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December 2020 - Year 22 - Issue 6

ISSN 1755-9715

Improvised Story Telling

Peter Dyer has been involved in teaching drama and improvisation for nearly 40 years. He has a Bachelor of Education degree and certificates in English language teaching and Business English training. He has taught Drama and Improvisation and English in schools, and has had many years teaching business people from large French corporations. He assists in English but also coaches presentation skills and gives workshops in Body Language, Status and Voice work including workshops in Improvisation, in which he uses his vast experience as a professional actor and director. His work with the Pilgrims Teacher Training centre in Canterbury U.K. over the last 25 years has seen him run for the teachers all over the world. Currently, Peter is finishing his book on using Improvisation and Drama techniques for the language classroom and coaching and writes articles for various English teacher magazines. Email: petergdyer@hotmail.com

 

Introduction

The benefits of using improvisation in the language class are many. These include enhancing speaking and listening skills, sharing and accepting input from others, realising one’s worthy contributions, spontaneity, risk taking and developing creativity and imagination.

Story-telling plays a very important role in developing all of the skills mentioned and students will be thrilled to know that they can be very effective group story-tellers. The activity described below requires students to link ideas together to take contributions from others in the gradual development of story and linking those ideas so that students following can in turn accept those ideas and, develop them as an offer for the next story teller in line. This activity also enriches participants’ social skills and self confidence.

Objectives: Students learn the construction of story. They learn to take ideas from others and using their sense of story- telling contribute their valuable input to the story, linking ideas and developing ideas. Students enhance their skills in group co-ordination and co-operation. They learn the skills not only of storytelling but communicating effectively with an audience using the body and voice.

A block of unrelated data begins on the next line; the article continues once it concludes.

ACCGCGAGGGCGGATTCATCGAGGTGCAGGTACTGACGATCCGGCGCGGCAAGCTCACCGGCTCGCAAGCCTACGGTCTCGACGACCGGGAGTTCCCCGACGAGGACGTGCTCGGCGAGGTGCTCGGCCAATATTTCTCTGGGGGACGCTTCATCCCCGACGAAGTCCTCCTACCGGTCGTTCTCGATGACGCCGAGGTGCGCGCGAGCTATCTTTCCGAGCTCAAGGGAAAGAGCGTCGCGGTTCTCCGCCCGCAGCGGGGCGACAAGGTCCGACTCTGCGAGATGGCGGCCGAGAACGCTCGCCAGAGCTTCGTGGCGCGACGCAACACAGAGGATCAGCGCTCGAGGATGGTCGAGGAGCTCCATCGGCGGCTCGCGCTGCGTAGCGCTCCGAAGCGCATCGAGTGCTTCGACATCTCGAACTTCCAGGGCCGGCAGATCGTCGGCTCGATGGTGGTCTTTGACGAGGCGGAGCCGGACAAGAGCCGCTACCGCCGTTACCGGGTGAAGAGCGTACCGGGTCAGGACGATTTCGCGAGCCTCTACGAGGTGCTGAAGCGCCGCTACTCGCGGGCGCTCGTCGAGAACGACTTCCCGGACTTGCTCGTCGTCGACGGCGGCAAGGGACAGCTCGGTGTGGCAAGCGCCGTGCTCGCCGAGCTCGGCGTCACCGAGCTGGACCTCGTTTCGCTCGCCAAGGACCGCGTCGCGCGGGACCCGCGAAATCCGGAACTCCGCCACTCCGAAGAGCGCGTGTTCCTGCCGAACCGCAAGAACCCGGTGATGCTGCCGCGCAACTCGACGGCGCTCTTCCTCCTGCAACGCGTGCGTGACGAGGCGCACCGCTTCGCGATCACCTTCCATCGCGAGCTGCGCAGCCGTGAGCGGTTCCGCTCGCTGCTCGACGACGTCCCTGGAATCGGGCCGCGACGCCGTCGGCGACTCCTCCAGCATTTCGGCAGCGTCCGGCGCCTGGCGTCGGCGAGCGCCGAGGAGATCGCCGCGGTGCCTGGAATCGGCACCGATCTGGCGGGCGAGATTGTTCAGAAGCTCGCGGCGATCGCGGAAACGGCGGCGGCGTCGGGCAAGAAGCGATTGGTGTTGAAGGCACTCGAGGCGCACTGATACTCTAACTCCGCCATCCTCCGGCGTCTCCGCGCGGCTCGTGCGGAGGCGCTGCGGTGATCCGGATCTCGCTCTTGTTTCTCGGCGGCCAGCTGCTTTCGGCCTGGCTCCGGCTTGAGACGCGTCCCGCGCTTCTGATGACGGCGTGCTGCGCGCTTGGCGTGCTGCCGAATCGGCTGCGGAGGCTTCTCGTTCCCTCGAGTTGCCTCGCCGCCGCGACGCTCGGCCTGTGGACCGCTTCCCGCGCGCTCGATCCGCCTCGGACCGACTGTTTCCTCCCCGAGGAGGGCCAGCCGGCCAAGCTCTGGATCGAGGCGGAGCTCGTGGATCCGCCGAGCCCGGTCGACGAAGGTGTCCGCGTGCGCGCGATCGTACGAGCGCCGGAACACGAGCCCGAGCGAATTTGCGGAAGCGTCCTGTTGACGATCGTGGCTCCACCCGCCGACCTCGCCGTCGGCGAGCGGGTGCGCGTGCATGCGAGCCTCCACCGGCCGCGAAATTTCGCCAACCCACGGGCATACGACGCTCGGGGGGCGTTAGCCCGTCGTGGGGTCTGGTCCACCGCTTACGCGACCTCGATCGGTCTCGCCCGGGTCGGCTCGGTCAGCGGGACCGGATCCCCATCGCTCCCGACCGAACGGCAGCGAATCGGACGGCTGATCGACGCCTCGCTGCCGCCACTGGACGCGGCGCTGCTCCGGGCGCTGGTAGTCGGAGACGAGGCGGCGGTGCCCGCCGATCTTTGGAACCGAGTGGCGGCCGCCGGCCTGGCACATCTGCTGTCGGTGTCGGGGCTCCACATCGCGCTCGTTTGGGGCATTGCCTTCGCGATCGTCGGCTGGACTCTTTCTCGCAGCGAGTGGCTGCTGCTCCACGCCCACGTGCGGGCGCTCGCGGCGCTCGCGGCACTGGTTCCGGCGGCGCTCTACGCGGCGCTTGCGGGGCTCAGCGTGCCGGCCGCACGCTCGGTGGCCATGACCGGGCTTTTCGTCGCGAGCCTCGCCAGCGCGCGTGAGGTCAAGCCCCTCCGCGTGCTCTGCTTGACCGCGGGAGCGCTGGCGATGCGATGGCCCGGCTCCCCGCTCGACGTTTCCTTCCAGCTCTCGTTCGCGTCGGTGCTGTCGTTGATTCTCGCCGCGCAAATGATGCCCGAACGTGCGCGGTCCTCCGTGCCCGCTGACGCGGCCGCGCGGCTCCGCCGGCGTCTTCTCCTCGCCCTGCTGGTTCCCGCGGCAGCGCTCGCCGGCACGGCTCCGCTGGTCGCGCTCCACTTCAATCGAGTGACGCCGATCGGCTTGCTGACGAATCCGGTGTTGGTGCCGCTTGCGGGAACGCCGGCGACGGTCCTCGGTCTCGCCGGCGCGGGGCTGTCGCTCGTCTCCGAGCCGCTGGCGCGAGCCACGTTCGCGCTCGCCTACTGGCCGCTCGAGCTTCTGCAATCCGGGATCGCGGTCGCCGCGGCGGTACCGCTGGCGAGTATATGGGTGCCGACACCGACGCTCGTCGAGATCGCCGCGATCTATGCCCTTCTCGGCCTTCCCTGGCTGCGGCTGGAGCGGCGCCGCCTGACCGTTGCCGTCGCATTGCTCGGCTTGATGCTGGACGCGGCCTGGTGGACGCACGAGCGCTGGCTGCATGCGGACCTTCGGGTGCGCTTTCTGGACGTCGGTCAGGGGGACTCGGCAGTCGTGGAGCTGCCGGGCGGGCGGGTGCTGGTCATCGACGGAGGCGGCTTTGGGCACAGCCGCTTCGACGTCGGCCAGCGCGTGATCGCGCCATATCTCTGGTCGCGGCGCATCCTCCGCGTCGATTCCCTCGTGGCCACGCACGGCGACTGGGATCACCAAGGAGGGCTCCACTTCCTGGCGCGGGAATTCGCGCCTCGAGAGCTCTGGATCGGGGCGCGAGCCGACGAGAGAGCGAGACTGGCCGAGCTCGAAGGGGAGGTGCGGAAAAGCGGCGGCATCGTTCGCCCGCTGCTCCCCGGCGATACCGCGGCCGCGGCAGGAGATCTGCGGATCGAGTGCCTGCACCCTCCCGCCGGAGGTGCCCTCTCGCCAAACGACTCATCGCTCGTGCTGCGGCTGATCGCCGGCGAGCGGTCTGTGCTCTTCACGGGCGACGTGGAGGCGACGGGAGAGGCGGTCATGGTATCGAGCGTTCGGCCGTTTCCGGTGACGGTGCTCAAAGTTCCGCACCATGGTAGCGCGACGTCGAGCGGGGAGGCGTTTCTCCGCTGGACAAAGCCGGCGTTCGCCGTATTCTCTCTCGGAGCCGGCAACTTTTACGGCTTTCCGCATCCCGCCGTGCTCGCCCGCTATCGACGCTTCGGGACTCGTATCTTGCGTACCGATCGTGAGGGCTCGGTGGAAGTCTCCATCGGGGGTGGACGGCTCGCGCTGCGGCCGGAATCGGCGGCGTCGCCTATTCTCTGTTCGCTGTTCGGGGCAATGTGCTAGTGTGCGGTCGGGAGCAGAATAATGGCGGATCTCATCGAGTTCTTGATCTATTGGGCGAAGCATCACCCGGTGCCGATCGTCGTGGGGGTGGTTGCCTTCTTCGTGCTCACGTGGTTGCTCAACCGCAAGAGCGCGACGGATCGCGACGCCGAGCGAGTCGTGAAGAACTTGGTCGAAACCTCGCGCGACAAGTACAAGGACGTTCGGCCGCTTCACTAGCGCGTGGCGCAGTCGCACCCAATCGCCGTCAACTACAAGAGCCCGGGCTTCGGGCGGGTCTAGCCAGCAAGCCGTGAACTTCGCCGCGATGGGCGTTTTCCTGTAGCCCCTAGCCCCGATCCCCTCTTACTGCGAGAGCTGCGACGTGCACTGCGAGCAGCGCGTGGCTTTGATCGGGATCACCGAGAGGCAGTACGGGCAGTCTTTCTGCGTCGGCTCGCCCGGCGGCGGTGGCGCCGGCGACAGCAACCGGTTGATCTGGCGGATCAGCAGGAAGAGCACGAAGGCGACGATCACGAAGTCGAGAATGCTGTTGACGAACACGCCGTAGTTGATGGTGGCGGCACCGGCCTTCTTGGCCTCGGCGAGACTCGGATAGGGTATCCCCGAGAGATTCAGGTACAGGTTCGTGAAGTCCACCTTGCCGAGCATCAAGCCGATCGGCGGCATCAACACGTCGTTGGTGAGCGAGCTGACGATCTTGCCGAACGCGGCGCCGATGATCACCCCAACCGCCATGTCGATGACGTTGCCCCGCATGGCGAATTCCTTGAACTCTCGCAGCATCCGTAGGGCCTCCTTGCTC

Participants: Suitable for Intermediate levels and above and students of all ages. The activity may have to be repeated  or the teacher might like to establish two or three lines of story tellers if the class is large but a demonstration group of no more than 10 students and no less than 8 would be advisable. All students should be encouraged to participate and will more likely do so after an initial demonstration for the class.

Preparation: Begin the session by asking students if they like stories. Perhaps to think of a story they like and say why they like it. In a general discussion (in the first language if needed) we can ask students to say what makes a good story. This will certainly start the ball rolling and will be most useful introduction to the following activity. I think it is a good idea for the teacher to provide students with a few simple examples of stories from children’s books or even a short video story. The teacher helps the students to examine how a simple story starts. Questions such as, who are the main characters? What elements of the story are added? What characters are added to propel the story along? How does the story unfold? How do other characters in the story add to the ending? There is much to explore here depending on the level and age of the students but it is important for the teacher to encourage the students to talk about stories and their experiences as a lead into the activity and because most children are very fine story critics.

 

Instructions

  1. The teacher begins by telling the students that they are going to tell a story in a group, preferably in a line in front of the rest of the class. If there is a large class, the teacher can ask for between 10 and 12 volunteers while the rest of the class watches and plays an important audience support role. Fewer than 10 participants will not work here.